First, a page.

US 5433386 A
Dissipation of vapor bubbles in a top-feed, solenoid-operated fuel injector is enhanced by providing the otherwise circular I.D. of the adjusting tube with at least one axially extending radial slot. Different slot patterns are disclosed.
1. A top-feed, solenoid-operated fuel injector for injecting fuel into an engine comprising
a fuel inlet tube having a circular inside diameter that is open at an axial end through which fuel enters the fuel injector,
the fuel inlet tube extending from the open axial end to pass through a solenoid that is part of an internal mechanism that functions to cause fuel to be ejected from the fuel injector,
the mechanism including a spring that must be adjusted at the time of fabrication of the fuel injector to provide a desired spring force characteristic in the fabricated fuel injector, such adjustment of the spring being performed by axially positioning within the fuel inlet tube an adjustment tube having a nominally circular outside diameter that is just slightly less than the circular inside diameter of the fuel inlet tube such that the adjustment tube does not have an interference fit within the fuel inlet tube during such axial positioning but is nonetheless substantially coaxial with the fuel inlet tube, and then once the desired spring force characteristic has been obtained, the two tubes are mechanically joined by a radially directed crimping operation that creates a crimp joining the two tubes, characterized in that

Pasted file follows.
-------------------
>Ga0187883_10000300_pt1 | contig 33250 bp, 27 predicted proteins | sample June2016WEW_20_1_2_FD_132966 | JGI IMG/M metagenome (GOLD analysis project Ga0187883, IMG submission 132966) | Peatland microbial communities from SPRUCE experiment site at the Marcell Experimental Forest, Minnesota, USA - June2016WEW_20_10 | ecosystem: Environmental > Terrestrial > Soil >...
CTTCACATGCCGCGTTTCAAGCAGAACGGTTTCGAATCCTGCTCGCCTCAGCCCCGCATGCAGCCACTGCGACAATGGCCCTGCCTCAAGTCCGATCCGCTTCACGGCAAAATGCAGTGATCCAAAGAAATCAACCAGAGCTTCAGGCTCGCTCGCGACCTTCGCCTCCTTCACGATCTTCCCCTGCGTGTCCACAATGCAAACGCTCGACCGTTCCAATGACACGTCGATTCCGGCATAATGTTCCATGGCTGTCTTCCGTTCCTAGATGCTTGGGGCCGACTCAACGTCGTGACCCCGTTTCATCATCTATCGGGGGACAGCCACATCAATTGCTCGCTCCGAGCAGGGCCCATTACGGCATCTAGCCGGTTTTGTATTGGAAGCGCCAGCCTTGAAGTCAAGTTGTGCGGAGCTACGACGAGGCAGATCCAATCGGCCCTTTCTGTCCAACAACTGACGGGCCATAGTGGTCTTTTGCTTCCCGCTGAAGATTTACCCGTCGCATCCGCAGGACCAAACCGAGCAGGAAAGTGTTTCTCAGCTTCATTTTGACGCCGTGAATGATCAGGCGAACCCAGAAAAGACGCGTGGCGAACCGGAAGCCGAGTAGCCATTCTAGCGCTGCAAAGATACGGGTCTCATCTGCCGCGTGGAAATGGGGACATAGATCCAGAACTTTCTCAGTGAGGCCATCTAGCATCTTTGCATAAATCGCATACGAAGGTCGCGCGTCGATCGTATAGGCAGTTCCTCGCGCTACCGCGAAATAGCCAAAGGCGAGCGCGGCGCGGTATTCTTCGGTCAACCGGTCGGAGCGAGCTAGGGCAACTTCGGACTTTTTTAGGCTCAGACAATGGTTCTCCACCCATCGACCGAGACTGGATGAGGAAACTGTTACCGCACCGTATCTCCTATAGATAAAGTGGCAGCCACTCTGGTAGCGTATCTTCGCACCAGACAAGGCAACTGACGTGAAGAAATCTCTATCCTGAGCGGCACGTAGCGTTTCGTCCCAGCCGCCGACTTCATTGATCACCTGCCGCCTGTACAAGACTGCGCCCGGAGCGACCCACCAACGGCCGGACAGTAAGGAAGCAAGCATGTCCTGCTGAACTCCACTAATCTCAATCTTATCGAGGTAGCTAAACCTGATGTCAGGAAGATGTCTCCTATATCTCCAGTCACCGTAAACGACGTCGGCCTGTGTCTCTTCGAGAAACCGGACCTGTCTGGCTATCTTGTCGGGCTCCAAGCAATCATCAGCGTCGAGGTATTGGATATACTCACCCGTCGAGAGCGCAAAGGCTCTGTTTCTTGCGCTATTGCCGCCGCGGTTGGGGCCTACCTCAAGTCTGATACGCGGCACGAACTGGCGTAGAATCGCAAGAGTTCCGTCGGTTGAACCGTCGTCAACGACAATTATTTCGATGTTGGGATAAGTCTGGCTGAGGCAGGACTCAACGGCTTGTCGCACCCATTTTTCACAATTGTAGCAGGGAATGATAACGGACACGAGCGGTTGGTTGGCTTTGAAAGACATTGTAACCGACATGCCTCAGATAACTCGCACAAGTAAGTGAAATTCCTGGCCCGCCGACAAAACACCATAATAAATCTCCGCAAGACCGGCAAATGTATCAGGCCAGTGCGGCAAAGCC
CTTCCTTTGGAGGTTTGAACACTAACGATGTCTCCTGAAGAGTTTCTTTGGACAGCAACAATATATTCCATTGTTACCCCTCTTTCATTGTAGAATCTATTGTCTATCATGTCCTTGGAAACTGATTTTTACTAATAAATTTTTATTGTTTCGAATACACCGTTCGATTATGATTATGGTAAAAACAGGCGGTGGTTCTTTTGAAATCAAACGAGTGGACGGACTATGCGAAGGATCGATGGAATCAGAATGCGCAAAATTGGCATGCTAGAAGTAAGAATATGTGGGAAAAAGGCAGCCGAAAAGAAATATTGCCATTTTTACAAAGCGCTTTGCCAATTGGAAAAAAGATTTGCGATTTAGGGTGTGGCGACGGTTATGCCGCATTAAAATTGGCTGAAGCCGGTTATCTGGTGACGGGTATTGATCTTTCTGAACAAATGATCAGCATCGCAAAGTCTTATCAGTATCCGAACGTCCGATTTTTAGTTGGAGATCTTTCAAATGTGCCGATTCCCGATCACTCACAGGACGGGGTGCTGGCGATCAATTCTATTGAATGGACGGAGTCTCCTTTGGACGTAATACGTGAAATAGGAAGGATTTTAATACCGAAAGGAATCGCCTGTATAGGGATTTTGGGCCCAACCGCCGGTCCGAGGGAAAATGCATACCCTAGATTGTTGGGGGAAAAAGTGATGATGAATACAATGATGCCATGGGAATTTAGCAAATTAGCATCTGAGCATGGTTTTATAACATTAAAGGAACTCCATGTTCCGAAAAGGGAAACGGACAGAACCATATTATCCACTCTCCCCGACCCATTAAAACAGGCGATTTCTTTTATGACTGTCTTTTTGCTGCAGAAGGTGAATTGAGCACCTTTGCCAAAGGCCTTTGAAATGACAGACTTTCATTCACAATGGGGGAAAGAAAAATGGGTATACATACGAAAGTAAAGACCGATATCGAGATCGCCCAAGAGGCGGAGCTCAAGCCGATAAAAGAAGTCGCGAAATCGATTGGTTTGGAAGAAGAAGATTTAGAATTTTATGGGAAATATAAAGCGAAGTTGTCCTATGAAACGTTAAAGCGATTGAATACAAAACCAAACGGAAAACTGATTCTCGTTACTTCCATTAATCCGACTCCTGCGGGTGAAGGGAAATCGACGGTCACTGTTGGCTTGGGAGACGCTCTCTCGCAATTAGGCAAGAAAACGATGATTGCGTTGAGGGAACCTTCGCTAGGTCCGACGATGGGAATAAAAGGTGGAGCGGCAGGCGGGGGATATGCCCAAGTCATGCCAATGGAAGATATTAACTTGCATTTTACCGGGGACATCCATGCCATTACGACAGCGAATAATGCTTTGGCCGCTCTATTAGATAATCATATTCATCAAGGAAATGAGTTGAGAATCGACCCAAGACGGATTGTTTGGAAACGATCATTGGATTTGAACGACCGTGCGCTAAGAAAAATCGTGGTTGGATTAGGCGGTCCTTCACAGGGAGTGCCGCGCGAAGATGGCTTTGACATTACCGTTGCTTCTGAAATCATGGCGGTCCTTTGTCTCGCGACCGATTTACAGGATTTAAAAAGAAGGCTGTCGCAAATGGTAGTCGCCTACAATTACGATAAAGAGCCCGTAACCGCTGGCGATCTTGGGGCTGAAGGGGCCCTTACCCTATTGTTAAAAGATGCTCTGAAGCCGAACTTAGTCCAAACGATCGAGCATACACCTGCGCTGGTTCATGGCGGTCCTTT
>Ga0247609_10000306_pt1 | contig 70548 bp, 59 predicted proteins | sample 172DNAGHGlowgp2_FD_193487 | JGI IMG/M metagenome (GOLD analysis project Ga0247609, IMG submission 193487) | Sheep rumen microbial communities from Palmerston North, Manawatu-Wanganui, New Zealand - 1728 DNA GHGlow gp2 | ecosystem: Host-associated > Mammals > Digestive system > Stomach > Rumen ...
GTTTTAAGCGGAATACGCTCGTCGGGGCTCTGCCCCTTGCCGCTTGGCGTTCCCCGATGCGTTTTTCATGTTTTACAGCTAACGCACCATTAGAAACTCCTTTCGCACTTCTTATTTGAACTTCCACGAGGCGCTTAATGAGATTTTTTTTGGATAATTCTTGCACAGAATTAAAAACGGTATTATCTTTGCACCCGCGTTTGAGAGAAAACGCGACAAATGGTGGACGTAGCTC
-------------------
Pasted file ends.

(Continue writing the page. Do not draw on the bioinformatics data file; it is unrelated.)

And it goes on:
the adjustment tube also has a nominally circular inside diameter and comprises at least one axially extending blind radial slot extending from said inside diameter toward the outside diameter but not intersecting the outside diameter and extending the full axial length of the adjustment tube along the inside diameter thereof so as to interrupt the surface of said inside diameter of the adjustment tube in a manner for reducing the surface tension between said inside diameter and the dome of a fuel vapor bubble across allowing the fuel vapor to migrate through the adjustment tube toward the open axial end of the fuel inlet tube.
2. A fuel injector as set forth in claim 1 wherein said at least one slot comprises plural such slots spaced circumferentially apart around said inside diameter.
3. A fuel injector as set forth in claim 2 wherein said plural such slots are arranged in a symmetrical pattern around said inside diameter.